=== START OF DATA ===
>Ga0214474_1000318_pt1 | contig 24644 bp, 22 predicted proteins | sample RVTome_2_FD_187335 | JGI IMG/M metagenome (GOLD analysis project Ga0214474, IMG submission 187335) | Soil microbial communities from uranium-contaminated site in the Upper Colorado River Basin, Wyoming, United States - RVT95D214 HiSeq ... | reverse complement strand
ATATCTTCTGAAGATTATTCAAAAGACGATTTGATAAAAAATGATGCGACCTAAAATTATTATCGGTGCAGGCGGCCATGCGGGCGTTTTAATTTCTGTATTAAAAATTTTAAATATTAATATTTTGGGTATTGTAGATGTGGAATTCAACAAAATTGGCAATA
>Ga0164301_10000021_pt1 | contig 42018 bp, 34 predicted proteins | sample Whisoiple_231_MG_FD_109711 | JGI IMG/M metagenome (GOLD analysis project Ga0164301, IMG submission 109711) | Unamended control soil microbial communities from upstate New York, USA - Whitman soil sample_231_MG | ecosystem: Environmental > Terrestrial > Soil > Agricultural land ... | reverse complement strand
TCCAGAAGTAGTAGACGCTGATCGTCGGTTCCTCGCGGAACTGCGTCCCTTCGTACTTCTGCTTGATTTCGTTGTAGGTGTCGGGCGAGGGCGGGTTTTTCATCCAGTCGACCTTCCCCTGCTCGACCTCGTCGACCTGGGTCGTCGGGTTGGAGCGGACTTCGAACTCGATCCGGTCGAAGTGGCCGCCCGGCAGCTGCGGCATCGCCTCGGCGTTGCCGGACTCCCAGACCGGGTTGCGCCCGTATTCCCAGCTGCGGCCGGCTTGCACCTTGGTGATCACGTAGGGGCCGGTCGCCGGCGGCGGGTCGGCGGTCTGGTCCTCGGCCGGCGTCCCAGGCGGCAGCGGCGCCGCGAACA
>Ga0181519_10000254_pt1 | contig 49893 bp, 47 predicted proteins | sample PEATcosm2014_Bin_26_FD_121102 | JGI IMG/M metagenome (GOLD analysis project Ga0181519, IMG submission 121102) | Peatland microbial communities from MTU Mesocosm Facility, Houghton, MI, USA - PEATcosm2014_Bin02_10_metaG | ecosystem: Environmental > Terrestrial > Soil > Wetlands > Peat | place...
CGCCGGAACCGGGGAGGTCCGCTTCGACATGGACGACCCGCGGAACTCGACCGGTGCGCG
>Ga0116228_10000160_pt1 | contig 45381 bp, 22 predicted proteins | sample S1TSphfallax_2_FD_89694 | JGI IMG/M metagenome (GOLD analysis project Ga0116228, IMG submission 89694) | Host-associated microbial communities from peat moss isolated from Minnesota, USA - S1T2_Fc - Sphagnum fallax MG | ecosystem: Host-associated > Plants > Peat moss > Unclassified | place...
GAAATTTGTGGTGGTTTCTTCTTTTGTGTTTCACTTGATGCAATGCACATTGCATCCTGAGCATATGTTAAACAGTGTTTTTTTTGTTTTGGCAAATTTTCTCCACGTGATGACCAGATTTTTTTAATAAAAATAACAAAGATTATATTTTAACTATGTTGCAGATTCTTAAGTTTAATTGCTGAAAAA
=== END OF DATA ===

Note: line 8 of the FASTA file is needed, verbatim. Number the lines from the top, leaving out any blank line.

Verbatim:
GAAATTTGTGGTGGTTTCTTCTTTTGTGTTTCACTTGATGCAATGCACATTGCATCCTGAGCATATGTTAAACAGTGTTTTTTTTGTTTTGGCAAATTTTCTCCACGTGATGACCAGATTTTTTTAATAAAAATAACAAAGATTATATTTTAACTATGTTGCAGATTCTTAAGTTTAATTGCTGAAAAA